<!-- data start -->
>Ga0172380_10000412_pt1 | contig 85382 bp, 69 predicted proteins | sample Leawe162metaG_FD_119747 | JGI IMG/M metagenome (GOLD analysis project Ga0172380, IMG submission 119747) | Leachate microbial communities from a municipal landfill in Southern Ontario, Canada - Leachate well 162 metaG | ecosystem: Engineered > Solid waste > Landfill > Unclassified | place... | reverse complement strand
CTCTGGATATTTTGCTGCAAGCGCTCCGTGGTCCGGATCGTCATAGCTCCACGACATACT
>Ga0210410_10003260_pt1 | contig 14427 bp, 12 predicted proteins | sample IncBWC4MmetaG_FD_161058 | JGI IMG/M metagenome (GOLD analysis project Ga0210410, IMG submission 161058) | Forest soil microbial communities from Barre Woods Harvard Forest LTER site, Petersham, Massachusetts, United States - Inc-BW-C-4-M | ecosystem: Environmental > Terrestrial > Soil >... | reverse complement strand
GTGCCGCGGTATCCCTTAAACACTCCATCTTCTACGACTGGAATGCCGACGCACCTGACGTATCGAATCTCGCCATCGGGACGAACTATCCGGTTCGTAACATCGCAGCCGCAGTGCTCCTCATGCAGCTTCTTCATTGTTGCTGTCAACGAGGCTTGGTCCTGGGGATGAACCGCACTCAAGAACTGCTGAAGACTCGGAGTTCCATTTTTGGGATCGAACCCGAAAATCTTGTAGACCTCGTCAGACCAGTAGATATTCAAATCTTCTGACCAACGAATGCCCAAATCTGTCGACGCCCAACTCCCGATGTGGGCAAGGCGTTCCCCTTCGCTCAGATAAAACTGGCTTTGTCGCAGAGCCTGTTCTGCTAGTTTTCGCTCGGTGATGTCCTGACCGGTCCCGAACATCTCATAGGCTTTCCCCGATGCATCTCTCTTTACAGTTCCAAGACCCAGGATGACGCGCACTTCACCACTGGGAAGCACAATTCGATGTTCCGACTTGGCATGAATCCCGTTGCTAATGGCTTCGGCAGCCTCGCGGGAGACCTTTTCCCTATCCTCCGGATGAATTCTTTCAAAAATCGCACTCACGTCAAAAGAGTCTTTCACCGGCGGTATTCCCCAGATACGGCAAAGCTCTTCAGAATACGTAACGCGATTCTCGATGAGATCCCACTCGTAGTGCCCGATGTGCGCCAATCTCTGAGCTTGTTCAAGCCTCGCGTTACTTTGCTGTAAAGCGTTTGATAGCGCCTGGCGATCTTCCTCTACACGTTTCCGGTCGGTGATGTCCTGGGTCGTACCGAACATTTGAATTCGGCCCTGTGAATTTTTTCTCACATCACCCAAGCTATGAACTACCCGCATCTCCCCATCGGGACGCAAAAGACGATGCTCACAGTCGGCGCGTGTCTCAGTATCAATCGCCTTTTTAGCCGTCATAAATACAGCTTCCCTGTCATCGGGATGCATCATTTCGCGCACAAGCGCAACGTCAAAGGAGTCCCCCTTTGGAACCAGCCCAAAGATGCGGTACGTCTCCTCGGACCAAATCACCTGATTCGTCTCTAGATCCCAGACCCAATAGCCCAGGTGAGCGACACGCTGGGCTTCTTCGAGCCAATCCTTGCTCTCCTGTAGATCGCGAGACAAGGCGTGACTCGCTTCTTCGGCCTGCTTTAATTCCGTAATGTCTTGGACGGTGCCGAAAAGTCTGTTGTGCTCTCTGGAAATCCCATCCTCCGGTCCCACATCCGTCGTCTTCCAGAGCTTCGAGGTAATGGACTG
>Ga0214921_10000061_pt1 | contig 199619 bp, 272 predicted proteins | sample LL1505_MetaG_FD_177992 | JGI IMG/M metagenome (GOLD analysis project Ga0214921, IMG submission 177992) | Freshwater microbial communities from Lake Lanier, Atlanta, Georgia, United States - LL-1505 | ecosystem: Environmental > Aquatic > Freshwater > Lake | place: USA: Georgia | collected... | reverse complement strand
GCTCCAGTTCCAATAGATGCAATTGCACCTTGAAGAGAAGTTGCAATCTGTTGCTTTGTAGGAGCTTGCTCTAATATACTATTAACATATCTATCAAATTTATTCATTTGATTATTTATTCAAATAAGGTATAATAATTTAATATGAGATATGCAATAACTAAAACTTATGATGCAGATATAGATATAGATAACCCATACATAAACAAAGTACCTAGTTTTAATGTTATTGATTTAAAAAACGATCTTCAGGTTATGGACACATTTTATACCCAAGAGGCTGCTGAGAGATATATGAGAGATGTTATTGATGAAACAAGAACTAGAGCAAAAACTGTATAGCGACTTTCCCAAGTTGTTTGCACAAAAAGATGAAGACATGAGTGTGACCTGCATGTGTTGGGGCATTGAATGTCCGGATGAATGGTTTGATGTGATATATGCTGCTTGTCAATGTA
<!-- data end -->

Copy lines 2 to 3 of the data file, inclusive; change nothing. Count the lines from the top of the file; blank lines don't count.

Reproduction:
CTCTGGATATTTTGCTGCAAGCGCTCCGTGGTCCGGATCGTCATAGCTCCACGACATACT
>Ga0210410_10003260_pt1 | contig 14427 bp, 12 predicted proteins | sample IncBWC4MmetaG_FD_161058 | JGI IMG/M metagenome (GOLD analysis project Ga0210410, IMG submission 161058) | Forest soil microbial communities from Barre Woods Harvard Forest LTER site, Petersham, Massachusetts, United States - Inc-BW-C-4-M | ecosystem: Environmental > Terrestrial > Soil >... | reverse complement strand